Journalist and author David Klinghoffer offers a bold approach to an age-old disputation between Christians and Jews in the form of an historical narrative. Somewhat in reaction to Mel Gibson’s movie, “The Passion of the Christ,” but equally in response to the negative Jewish reaction to its depiction of Jews rejecting Jesus and conspiring in his death conviction, Klinghoffer seeks to set the record straight. He does so following a relatively traditional line of Jewish argumentation, but adding several new insights and seeking to turn upside down the usual judgments of the outcome. Not surprisingly, the villain in his story is not Jesus or his Jewish contemporaries, friend or foe, but Paul, who (is supposed to have) renounced the role of Torah and thus created a religion that was no longer a Jewish sect, but one prepared to become the religion of the masses in a manner for which Judaism was not designed, according to Klinghoffer. But that development had unforeseen benefits. Had it remained a Jewish sect instead, Klinghoffer argues, the movement would have disappeared like many other Jewish movements: “There would be no Christianity, no Christian Europe, and no Western civilization as we know it.” Hence, he concludes, “the most enthusiastically Christian country on earth and the most tolerant and goodhearted in history,” the United States, “is the fruit of the Jewish rejection of Jesus.” Clever, but in my opinion, by advancing this approach, Klinghoffer unintentionally attributes to Christianity norms and values (such as tolerance and good-heartedness in the sentence cited!) that Judaism champions. Indeed, Christianity expresses these norms precisely because it was first a form of Judaism. It did not separate from Judaism with Paul in the way Klinghoffer supposes to have been the case, but later, and for different reasons. Well-meaning and well-written, this is an important book for anyone interested in the topic of Christian origins and the history of Jewish and Christian relations, including contemporary developments. Bibliography, index.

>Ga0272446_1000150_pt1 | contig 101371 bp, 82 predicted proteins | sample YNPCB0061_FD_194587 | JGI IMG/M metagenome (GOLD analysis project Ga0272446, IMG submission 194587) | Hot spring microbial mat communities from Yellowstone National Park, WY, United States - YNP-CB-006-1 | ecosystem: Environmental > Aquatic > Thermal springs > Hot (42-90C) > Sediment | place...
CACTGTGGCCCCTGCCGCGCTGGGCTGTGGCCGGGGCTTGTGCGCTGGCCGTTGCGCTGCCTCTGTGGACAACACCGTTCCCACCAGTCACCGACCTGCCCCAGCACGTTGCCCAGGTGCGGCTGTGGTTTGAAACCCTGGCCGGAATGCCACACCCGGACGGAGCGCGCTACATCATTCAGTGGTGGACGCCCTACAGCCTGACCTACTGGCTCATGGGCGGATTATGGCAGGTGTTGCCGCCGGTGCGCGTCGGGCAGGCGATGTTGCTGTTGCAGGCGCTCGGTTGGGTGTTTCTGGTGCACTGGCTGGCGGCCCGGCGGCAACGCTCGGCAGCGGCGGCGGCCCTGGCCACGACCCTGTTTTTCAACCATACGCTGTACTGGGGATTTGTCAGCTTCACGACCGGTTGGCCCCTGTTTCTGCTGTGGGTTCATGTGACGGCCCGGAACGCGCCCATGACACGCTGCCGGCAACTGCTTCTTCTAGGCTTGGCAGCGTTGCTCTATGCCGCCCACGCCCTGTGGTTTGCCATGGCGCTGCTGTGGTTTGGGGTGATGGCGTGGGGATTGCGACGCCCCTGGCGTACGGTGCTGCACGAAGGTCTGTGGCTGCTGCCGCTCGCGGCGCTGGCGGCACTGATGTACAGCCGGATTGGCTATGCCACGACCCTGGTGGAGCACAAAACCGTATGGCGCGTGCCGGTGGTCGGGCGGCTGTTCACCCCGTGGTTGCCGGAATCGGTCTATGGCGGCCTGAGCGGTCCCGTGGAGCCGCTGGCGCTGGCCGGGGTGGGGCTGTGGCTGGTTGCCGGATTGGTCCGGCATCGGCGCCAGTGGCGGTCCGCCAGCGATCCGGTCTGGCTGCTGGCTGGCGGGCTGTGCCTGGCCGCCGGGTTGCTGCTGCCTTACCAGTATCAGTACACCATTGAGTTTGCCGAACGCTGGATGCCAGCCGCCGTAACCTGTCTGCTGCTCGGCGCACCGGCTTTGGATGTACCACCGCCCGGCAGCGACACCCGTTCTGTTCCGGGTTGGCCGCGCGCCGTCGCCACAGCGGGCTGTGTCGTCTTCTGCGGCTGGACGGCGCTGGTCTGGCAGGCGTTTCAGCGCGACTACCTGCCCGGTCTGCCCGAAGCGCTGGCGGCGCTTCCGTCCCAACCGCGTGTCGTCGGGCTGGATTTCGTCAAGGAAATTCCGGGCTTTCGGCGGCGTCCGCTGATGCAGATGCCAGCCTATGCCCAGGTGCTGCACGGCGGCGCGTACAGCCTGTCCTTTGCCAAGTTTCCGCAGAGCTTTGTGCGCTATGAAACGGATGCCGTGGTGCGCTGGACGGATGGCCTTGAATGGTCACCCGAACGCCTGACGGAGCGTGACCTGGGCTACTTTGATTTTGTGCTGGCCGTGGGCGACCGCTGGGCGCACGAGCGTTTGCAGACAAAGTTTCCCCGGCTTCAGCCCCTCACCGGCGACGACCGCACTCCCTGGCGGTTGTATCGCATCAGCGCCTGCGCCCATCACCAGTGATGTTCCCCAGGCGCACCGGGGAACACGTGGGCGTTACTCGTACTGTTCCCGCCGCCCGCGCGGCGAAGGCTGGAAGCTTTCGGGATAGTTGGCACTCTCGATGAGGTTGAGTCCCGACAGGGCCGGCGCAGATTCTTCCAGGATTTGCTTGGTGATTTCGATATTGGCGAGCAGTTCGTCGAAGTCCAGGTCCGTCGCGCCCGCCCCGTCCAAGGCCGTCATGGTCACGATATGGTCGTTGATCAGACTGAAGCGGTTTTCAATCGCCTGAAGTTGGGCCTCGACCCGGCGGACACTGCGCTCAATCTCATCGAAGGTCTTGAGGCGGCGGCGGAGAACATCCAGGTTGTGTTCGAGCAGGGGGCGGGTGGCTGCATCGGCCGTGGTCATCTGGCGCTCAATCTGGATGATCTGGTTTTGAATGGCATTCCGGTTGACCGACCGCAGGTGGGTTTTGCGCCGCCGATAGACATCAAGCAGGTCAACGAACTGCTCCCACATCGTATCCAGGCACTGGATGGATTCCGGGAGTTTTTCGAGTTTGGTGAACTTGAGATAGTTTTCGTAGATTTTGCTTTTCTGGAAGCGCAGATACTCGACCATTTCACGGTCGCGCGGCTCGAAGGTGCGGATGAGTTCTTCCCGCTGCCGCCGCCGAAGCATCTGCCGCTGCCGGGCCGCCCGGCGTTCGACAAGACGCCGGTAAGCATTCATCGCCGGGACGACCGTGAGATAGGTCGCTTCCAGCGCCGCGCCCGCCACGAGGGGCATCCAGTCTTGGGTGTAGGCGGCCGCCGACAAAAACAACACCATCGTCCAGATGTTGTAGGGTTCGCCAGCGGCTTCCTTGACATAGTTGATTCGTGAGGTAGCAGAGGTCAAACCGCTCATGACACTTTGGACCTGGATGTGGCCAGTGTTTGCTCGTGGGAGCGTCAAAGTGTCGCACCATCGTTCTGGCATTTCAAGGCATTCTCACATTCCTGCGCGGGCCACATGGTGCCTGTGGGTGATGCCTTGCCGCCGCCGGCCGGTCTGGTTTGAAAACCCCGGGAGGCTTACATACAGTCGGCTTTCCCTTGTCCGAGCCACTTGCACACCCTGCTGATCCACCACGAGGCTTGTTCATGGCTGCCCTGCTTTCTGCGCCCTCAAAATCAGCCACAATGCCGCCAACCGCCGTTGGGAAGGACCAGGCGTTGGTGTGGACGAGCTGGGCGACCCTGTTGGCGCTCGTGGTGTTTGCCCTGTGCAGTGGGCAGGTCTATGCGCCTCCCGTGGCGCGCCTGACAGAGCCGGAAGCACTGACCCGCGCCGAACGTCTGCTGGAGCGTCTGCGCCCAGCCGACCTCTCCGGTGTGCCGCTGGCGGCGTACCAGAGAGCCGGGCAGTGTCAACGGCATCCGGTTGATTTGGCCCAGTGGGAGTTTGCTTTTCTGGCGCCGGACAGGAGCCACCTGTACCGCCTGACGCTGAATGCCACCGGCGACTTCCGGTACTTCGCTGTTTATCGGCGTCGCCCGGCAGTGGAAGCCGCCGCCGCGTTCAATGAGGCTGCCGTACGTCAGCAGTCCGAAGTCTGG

Mark D. Nanos, Ph.D., University of Kansas, is the author of Mysteryof Romans, winner of the 1996 National Jewish Book Award, Charles H. RevsonAward in Jewish-Christian Relations.